“Prisse de Mousse” = Capturing the Sparkle

As a lover of sparkling wine, I’m so excited for the next part of my WSET study program, which is sparkling wines. I’m learning a ton and it’s so much fun!

A question I’ve often gotten about sparkling wine is, ‘how do I know if it’s sweet or not?’ so I thought a blog about the sugar level in bubbles and what the labels mean might be valuable.

First, a brief explanation of how traditional method sparkling wine is made…

To make sparkling wine it goes through two fermentations. The first fermentation process is very similar to making a still wine and produces what is often referred to as a base wine. It is during the second fermentation when the carbon dioxide (CO2) is captured in the bottle creating sparkling wine. In fact, I recently learned the second fermentation is called prisse de mousse which literally translates to “capturing the sparkle”.

To initiate the second fermentation, a small amount of yeast and sugar are added to the base wine. This is referred to as the liqueur de tirage. The sugar is required as food for the yeast and as the yeast feeds on it, it produces alcohol and CO2. I think it’s important to mention that since this sugar is consumed by the yeast, this is not what determines the sugar content of the final sparkling wine.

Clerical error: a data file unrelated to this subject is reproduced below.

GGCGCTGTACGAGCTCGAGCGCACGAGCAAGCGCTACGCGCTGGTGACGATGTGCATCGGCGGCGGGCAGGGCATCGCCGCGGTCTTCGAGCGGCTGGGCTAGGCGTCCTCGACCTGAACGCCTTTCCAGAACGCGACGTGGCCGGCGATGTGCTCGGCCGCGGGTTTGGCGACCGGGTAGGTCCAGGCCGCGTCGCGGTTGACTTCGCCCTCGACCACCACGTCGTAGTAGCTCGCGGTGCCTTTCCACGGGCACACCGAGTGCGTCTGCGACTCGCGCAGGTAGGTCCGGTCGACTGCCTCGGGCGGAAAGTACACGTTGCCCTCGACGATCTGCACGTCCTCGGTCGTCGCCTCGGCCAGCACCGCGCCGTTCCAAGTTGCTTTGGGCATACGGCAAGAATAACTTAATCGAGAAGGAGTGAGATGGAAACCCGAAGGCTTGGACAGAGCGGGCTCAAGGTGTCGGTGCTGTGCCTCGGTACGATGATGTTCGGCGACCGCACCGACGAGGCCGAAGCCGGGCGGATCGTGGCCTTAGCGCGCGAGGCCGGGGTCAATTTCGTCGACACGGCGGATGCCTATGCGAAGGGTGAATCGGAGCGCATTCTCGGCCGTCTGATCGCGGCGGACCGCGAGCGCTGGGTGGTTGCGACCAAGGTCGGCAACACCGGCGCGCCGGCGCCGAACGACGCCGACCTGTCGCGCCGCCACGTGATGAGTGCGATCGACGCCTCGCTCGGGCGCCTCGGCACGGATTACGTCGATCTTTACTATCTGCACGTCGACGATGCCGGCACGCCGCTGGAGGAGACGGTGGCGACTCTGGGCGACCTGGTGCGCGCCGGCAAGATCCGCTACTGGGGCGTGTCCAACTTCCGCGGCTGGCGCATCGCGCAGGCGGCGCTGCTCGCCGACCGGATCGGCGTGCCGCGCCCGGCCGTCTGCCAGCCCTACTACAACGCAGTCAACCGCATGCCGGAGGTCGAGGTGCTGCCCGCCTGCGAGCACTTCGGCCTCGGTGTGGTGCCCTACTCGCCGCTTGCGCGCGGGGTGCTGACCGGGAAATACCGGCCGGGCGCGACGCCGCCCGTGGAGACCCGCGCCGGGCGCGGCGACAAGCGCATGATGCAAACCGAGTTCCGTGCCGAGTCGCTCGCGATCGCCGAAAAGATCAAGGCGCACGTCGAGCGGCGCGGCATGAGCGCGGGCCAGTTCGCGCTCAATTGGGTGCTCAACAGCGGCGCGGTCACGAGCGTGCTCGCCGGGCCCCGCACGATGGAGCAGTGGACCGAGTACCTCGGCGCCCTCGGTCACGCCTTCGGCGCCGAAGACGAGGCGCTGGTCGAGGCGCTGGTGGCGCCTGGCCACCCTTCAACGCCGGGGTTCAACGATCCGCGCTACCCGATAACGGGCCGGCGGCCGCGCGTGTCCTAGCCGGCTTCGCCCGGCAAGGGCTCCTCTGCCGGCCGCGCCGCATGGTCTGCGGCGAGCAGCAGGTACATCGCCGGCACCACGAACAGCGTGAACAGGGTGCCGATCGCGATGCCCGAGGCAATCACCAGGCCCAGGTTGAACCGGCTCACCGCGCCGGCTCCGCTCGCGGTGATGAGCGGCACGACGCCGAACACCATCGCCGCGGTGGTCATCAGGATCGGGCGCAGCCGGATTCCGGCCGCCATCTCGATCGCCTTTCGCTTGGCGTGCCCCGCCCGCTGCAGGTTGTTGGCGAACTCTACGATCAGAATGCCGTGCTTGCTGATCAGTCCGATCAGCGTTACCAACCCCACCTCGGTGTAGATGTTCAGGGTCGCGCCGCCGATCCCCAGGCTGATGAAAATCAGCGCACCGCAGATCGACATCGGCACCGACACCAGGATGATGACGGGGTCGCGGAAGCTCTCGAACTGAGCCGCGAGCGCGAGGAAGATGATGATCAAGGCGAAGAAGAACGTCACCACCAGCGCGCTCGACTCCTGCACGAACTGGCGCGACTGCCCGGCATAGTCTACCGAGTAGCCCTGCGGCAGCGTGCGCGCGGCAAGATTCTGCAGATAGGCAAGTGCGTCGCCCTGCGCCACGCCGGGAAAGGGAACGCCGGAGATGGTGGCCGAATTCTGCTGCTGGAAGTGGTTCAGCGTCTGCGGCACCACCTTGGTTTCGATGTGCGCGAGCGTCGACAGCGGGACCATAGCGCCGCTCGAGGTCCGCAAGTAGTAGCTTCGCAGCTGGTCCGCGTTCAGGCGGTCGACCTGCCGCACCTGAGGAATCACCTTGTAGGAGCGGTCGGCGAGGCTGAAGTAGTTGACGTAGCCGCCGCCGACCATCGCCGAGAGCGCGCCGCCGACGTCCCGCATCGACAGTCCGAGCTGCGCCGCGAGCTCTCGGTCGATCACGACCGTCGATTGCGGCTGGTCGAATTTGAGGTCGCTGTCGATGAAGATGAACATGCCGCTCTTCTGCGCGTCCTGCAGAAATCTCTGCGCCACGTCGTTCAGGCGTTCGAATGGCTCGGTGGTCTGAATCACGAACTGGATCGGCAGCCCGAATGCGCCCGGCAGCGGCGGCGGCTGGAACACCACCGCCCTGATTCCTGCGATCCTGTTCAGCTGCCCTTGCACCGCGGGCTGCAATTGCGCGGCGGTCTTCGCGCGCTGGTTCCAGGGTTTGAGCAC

Once the second fermentation has been completed, the wine is often left to “age on the lees.” This means that the lees, which are the dead yeast cells, remain in the wine for a certain period of time. This process is what creates notes of bread, biscuit, brioche and/or yogurt in the final wine. The longer the lees aging, the more pronounced these characteristics will be.

Following this aging is when the wine will be disgorged, which is the process of removing the dead yeast cells from the bottle, hopefully, without losing too much wine. But the small amount of wine that is lost, is replaced with a combination of wine and sugar, called the liqueur d’expédition, which will determine the wines final sweetness level. The sugar is often called the dosage and thus, some winemakers choose no dosage, which means no sugar is added at this stage and it can be labeled Brut Nature.

The United States follows the same labelling guidelines as most European wine regions to denote the amount of sugar in sparkling wines, which looks like this…

Brut Nature                            0-3g/L sugar

Extra Brut                               0-6g/L sugar

Brut                                          0-12g/L sugar

Extra-Sec/Extra-Dry          12-17g/L sugar

Sec/Dry                                  17-32g/L sugar

Demi-Sec                               32-50g/L sugar

Doux/Sweet                           50+g/L sugar

For comparison, the average soda has over 100g/L of sugar, so not even the sweetest sparkling is as sweet as soda.

But you’re probably asking, how much sugar is in my glass of bubbles? A glass of Brut Nature will have less than one gram of sugar, whereas a glass of doux/sweet sparkling will have 9 or more grams.

I hope this little bit of info helps you choose your next bottle or glass of sparkling wisely.

Cheers!